What is fecal impaction?
Fecal impaction is the formation of a large mass of hard stool in the rectum. While this stool may be too large to pass, loose, watery stool may be able to get by, leading to diarrhea or leakage of fecal material.
Fecal impaction is a potential complication of chronic constipation. The development of constipation can be related to a diet low in fiber, limited fluid intake, medication side effects, lack of physical activity, or conditions affecting the colon, rectum or anus. Constipation can perpetuate itself as painful bowel movements, and can lead to the avoidance of further bowel movements. Frequent constipation is a very common problem, affecting more than four million people in the United States.
Eating a diet rich in fiber, drinking fluids that do not contain caffeine or alcohol, increasing your activity level, and not avoiding bowel movements can improve constipation. Laxatives or enemas may be recommended when lifestyle changes do not correct the problem. However, you must use laxatives with caution, as overreliance can lead to a dependence on them.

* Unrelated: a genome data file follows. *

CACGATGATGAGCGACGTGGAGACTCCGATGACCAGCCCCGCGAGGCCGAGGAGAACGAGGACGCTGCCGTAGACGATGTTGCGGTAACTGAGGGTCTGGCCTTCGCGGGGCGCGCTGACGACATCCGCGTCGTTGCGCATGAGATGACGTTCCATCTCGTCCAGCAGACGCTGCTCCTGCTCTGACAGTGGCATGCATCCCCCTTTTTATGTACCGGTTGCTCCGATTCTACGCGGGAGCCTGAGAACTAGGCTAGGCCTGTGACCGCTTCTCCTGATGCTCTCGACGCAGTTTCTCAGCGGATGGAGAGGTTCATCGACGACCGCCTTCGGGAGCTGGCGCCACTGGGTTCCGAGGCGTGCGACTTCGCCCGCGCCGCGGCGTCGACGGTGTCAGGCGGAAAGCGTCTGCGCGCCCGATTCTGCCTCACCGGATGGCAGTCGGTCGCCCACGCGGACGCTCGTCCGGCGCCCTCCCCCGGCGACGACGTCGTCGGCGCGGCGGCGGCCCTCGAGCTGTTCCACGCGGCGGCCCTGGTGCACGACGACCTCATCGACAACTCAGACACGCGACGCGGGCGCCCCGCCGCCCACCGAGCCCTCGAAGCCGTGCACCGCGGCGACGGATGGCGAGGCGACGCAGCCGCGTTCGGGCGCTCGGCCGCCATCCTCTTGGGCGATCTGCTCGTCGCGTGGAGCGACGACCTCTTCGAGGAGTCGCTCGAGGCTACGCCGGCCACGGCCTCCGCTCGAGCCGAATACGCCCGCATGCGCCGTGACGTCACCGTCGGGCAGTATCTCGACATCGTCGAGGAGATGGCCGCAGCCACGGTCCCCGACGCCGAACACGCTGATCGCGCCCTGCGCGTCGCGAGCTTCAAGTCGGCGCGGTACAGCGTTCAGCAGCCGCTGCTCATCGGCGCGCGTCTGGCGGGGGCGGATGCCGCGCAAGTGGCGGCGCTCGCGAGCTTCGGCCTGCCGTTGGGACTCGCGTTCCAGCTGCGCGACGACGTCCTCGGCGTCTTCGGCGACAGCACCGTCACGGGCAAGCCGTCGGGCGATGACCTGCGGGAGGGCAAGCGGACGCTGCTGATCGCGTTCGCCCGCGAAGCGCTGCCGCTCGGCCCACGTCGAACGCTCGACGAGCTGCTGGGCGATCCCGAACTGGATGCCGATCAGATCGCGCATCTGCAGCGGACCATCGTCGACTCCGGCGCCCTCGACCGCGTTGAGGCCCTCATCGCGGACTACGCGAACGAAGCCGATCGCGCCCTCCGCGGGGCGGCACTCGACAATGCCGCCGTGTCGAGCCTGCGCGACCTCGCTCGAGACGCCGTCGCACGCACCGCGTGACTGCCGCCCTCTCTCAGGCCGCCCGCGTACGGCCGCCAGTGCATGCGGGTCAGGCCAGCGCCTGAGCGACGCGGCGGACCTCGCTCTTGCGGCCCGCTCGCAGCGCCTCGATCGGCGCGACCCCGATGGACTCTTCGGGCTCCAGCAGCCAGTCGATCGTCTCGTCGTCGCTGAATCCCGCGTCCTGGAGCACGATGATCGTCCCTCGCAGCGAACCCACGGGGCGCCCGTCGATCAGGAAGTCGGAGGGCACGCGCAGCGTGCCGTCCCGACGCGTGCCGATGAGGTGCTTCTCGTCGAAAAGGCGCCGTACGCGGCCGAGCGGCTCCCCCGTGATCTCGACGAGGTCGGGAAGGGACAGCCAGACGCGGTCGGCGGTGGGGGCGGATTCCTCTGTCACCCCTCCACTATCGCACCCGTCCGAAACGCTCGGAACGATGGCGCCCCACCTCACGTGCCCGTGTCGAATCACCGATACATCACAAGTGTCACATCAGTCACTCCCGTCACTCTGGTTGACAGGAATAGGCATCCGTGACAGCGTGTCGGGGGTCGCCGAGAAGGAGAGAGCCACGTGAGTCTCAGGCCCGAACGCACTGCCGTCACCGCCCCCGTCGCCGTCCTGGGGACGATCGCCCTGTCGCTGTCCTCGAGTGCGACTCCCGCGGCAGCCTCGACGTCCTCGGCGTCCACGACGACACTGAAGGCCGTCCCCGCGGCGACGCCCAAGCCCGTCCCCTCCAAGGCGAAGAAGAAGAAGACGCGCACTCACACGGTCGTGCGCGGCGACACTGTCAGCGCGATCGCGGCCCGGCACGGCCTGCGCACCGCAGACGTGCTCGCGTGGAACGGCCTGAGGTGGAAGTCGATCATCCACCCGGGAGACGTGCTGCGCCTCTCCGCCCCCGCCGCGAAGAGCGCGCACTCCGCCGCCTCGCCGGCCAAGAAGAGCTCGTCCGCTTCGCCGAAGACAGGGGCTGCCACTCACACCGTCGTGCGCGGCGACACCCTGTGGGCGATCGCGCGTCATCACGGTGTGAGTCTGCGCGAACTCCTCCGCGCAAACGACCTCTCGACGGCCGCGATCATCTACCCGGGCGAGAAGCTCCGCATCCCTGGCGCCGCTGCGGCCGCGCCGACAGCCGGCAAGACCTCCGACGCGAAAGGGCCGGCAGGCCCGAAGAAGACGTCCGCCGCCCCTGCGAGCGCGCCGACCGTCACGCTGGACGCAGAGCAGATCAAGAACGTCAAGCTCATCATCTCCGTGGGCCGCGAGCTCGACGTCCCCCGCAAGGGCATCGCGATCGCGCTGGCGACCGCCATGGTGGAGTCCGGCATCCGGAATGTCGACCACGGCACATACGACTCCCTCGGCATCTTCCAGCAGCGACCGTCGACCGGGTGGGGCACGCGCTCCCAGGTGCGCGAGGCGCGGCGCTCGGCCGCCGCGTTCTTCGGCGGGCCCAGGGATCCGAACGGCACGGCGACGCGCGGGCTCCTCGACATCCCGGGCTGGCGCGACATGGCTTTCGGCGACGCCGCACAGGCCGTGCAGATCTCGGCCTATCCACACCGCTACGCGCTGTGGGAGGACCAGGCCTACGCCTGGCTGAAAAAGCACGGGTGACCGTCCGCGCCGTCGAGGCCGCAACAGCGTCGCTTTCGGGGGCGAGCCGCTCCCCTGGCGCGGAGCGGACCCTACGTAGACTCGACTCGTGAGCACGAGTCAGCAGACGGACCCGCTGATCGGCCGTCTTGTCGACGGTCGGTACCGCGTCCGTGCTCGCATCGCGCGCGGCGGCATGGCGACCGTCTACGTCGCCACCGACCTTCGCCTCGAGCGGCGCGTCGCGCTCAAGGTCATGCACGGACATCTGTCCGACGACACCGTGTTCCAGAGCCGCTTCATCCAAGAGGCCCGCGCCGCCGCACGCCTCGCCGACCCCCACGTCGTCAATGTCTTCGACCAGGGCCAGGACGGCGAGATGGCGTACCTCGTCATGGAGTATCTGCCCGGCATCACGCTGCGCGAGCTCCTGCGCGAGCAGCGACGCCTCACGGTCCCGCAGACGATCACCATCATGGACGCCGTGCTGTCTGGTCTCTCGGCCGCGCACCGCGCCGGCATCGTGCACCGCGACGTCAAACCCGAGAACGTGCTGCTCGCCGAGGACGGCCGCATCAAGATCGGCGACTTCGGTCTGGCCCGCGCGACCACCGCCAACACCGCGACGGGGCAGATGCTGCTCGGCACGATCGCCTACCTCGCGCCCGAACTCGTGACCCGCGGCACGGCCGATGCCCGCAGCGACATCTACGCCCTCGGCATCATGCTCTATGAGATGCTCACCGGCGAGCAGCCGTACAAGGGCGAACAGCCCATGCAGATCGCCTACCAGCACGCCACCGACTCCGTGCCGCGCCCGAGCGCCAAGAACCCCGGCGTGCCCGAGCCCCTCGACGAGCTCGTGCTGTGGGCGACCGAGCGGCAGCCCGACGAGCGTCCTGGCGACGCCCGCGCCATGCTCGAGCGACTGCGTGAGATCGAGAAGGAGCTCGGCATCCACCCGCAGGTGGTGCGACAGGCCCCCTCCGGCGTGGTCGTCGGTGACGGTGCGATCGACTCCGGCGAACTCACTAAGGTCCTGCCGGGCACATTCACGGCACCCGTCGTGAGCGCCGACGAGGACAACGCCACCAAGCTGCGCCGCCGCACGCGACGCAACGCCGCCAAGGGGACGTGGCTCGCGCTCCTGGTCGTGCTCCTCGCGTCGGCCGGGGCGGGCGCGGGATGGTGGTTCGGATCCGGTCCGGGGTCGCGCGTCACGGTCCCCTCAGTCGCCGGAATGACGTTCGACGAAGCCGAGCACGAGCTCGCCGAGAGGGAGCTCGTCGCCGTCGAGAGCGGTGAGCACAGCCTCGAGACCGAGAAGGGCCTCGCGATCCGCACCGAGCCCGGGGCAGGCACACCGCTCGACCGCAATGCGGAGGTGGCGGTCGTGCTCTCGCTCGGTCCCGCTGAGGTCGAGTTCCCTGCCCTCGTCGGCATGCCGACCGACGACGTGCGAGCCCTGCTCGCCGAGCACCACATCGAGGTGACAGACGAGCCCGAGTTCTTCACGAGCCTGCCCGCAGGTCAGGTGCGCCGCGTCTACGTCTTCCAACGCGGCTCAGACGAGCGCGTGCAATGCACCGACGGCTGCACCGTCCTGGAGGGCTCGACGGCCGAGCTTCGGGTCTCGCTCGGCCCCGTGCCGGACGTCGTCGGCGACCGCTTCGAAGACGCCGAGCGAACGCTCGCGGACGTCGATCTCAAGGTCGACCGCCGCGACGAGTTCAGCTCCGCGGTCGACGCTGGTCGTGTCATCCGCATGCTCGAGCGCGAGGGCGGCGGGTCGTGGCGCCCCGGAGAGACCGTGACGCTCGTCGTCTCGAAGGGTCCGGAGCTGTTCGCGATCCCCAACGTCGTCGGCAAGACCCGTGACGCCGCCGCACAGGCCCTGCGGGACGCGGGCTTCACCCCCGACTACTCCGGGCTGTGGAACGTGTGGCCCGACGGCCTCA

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If constipation does not improve and fecal impaction occurs, enemas may be used to soften the stool, which can be broken up and removed manually. Impacted stool may be removed in increments to reduce the risk of injuring the rectum. Suppositories may be used between each step of the manual extraction to help empty the rectum. Once fecal impaction has been treated, it is important to take steps to reduce the risk of future constipation.
Prolonged fecal impaction can lead to an enlargement or obstruction of the colon, requiring emergency treatment. Seek immediate medical care (call 911) for serious symptoms such as severe abdominal pain; high fever (higher than 101 degrees Fahrenheit); vomiting blood; rectal bleeding or bloody stool; rigidity of the abdomen; the inability to pass stool or gas; or a change in the level of consciousness or alertness (such as passing out or unresponsiveness).
Seek prompt medical care if you have sudden diarrhea or fecal leakage after constipation, prolonged constipation (more than three days), the feeling of incomplete emptying of the rectum, if you pass mucus with or without stool, or other symptoms that concern you.